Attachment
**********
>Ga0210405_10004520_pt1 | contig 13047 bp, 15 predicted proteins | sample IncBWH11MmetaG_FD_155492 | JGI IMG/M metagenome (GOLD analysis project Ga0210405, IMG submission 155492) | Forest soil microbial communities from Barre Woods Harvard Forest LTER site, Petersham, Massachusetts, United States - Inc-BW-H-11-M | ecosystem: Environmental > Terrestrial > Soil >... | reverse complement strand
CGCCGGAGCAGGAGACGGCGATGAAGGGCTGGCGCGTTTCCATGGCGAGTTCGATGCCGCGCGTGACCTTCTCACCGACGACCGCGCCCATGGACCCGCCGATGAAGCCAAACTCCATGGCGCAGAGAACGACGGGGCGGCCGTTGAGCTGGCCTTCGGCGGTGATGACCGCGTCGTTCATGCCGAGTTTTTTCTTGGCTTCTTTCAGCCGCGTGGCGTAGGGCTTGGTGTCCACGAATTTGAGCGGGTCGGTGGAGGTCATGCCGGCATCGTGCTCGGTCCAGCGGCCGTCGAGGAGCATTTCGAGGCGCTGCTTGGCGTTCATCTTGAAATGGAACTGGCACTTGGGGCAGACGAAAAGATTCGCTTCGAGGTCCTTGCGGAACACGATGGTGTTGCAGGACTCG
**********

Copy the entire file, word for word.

>Ga0210405_10004520_pt1 | contig 13047 bp, 15 predicted proteins | sample IncBWH11MmetaG_FD_155492 | JGI IMG/M metagenome (GOLD analysis project Ga0210405, IMG submission 155492) | Forest soil microbial communities from Barre Woods Harvard Forest LTER site, Petersham, Massachusetts, United States - Inc-BW-H-11-M | ecosystem: Environmental > Terrestrial > Soil >... | reverse complement strand
CGCCGGAGCAGGAGACGGCGATGAAGGGCTGGCGCGTTTCCATGGCGAGTTCGATGCCGCGCGTGACCTTCTCACCGACGACCGCGCCCATGGACCCGCCGATGAAGCCAAACTCCATGGCGCAGAGAACGACGGGGCGGCCGTTGAGCTGGCCTTCGGCGGTGATGACCGCGTCGTTCATGCCGAGTTTTTTCTTGGCTTCTTTCAGCCGCGTGGCGTAGGGCTTGGTGTCCACGAATTTGAGCGGGTCGGTGGAGGTCATGCCGGCATCGTGCTCGGTCCAGCGGCCGTCGAGGAGCATTTCGAGGCGCTGCTTGGCGTTCATCTTGAAATGGAACTGGCACTTGGGGCAGACGAAAAGATTCGCTTCGAGGTCCTTGCGGAACACGATGGTGTTGCAGGACTCG